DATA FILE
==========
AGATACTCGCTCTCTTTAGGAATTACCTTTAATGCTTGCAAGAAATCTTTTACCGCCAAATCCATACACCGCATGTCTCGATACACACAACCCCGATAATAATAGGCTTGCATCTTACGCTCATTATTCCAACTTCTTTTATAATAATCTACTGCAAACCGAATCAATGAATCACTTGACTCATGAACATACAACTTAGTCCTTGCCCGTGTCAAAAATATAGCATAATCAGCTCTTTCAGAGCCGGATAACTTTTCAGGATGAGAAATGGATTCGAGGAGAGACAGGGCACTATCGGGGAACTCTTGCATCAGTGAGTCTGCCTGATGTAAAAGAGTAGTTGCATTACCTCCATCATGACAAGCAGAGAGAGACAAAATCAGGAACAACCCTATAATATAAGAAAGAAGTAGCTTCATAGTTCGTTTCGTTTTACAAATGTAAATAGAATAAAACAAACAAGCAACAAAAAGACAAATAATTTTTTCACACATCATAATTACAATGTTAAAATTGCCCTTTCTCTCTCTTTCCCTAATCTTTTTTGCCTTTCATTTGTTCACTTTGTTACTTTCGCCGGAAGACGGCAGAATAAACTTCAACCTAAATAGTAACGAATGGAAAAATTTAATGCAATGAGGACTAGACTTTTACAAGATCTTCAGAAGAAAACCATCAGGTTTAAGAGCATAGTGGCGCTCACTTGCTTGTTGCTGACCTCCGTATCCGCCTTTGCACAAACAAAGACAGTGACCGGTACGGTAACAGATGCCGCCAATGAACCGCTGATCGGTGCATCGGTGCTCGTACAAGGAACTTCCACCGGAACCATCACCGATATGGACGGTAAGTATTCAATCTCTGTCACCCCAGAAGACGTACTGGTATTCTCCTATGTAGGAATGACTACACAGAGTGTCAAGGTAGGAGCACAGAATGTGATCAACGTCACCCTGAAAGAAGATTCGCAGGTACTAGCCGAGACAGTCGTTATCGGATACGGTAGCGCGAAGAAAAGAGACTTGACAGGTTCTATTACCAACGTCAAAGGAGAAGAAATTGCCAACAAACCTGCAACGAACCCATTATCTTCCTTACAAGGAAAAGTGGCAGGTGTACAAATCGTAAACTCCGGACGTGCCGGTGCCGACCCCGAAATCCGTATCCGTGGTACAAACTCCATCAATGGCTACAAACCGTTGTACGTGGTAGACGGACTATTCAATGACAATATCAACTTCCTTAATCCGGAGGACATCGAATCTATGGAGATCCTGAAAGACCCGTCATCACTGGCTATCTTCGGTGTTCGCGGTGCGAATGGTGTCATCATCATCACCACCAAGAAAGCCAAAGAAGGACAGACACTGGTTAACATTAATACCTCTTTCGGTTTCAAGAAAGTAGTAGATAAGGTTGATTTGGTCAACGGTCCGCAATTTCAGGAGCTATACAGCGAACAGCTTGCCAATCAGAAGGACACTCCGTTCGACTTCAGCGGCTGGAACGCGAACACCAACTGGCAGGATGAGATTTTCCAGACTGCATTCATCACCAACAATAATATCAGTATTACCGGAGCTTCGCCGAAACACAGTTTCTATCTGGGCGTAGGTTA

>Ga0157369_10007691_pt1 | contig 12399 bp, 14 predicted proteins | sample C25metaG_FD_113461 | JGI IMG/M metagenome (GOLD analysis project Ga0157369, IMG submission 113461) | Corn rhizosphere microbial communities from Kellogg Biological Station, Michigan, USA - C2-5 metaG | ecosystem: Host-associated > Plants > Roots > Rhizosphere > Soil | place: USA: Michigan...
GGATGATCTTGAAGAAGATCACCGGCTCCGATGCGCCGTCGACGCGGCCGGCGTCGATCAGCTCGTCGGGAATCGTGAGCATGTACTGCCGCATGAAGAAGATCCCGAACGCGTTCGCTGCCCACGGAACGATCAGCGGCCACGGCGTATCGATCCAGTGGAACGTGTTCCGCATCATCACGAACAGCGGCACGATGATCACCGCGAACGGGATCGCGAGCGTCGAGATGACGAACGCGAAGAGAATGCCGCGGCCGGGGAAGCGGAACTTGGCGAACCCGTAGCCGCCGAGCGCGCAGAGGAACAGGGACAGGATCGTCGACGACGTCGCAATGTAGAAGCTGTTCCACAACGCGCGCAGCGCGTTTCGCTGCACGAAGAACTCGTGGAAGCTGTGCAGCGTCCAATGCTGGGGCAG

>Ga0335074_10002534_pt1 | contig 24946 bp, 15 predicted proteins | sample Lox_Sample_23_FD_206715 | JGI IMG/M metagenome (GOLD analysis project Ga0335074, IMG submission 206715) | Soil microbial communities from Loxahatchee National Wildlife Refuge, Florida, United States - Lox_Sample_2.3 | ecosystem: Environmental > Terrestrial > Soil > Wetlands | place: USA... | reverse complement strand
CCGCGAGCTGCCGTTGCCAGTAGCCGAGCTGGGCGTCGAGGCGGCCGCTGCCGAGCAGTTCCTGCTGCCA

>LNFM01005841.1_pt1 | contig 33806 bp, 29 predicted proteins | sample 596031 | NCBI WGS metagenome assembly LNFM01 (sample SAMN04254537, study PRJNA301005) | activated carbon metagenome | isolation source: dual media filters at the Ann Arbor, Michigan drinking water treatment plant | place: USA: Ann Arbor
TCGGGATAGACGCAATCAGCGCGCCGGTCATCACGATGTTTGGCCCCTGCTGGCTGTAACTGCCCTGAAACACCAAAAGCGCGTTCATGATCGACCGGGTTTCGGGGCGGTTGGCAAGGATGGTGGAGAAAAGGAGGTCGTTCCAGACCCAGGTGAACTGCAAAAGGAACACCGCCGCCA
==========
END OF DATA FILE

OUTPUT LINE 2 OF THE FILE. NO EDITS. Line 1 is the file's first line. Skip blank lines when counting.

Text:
>Ga0157369_10007691_pt1 | contig 12399 bp, 14 predicted proteins | sample C25metaG_FD_113461 | JGI IMG/M metagenome (GOLD analysis project Ga0157369, IMG submission 113461) | Corn rhizosphere microbial communities from Kellogg Biological Station, Michigan, USA - C2-5 metaG | ecosystem: Host-associated > Plants > Roots > Rhizosphere > Soil | place: USA: Michigan...